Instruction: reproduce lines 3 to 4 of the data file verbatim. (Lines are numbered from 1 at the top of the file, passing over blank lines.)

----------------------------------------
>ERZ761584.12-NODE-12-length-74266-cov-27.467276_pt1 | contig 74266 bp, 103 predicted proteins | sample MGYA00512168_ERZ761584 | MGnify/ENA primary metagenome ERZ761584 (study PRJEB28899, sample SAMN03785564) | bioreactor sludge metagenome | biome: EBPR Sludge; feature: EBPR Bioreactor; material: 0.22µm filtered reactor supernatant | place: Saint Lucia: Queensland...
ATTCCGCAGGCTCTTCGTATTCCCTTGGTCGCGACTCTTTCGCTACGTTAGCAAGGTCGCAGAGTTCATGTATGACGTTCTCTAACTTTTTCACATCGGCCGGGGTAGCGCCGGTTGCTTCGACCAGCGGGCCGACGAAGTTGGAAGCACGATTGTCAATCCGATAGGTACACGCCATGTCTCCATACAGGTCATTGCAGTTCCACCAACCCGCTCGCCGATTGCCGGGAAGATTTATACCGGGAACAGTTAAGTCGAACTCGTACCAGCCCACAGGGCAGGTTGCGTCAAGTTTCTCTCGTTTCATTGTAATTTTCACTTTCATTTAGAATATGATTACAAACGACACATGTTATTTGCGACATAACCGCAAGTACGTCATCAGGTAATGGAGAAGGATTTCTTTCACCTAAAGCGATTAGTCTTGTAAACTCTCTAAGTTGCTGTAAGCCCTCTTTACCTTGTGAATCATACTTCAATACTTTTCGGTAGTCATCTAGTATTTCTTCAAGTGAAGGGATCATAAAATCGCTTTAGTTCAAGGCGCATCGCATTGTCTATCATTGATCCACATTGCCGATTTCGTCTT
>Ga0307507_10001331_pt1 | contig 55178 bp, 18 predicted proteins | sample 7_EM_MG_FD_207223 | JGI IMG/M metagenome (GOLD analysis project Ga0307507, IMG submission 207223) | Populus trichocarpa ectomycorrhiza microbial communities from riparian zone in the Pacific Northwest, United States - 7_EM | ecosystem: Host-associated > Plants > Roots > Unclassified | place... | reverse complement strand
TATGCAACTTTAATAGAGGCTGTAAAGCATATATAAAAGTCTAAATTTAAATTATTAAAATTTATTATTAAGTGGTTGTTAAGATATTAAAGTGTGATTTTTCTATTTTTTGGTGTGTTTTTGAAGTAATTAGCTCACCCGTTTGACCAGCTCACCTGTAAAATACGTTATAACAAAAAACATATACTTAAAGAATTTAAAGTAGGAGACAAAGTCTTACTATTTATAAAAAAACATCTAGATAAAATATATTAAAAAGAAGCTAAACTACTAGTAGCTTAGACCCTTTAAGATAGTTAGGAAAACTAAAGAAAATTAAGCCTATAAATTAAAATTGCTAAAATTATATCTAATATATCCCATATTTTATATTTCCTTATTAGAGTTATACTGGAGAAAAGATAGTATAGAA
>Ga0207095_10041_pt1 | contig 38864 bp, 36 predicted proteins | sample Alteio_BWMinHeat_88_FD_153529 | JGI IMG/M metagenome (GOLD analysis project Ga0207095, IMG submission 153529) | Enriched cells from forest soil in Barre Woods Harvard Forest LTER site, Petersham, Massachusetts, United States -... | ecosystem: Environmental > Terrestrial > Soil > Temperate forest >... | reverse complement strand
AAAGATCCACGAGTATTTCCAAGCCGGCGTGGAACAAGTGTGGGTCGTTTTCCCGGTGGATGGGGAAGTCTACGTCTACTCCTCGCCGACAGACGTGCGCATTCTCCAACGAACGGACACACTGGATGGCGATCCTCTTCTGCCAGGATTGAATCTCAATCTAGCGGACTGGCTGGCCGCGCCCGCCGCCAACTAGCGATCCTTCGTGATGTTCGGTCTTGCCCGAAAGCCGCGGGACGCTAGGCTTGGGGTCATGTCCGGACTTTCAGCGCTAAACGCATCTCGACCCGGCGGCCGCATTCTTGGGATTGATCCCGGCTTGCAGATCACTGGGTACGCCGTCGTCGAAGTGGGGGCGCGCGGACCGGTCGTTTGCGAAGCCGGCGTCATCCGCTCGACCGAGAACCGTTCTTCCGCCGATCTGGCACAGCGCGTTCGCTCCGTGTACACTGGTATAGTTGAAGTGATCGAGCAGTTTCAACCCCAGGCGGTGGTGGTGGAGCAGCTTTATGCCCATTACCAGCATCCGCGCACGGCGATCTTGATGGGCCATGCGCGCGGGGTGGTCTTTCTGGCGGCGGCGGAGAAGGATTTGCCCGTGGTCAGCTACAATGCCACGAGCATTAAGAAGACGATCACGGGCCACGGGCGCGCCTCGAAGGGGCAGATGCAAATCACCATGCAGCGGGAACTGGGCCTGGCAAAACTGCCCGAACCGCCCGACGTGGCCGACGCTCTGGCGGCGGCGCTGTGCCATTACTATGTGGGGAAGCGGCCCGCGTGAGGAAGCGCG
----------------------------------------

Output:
>Ga0307507_10001331_pt1 | contig 55178 bp, 18 predicted proteins | sample 7_EM_MG_FD_207223 | JGI IMG/M metagenome (GOLD analysis project Ga0307507, IMG submission 207223) | Populus trichocarpa ectomycorrhiza microbial communities from riparian zone in the Pacific Northwest, United States - 7_EM | ecosystem: Host-associated > Plants > Roots > Unclassified | place... | reverse complement strand
TATGCAACTTTAATAGAGGCTGTAAAGCATATATAAAAGTCTAAATTTAAATTATTAAAATTTATTATTAAGTGGTTGTTAAGATATTAAAGTGTGATTTTTCTATTTTTTGGTGTGTTTTTGAAGTAATTAGCTCACCCGTTTGACCAGCTCACCTGTAAAATACGTTATAACAAAAAACATATACTTAAAGAATTTAAAGTAGGAGACAAAGTCTTACTATTTATAAAAAAACATCTAGATAAAATATATTAAAAAGAAGCTAAACTACTAGTAGCTTAGACCCTTTAAGATAGTTAGGAAAACTAAAGAAAATTAAGCCTATAAATTAAAATTGCTAAAATTATATCTAATATATCCCATATTTTATATTTCCTTATTAGAGTTATACTGGAGAAAAGATAGTATAGAA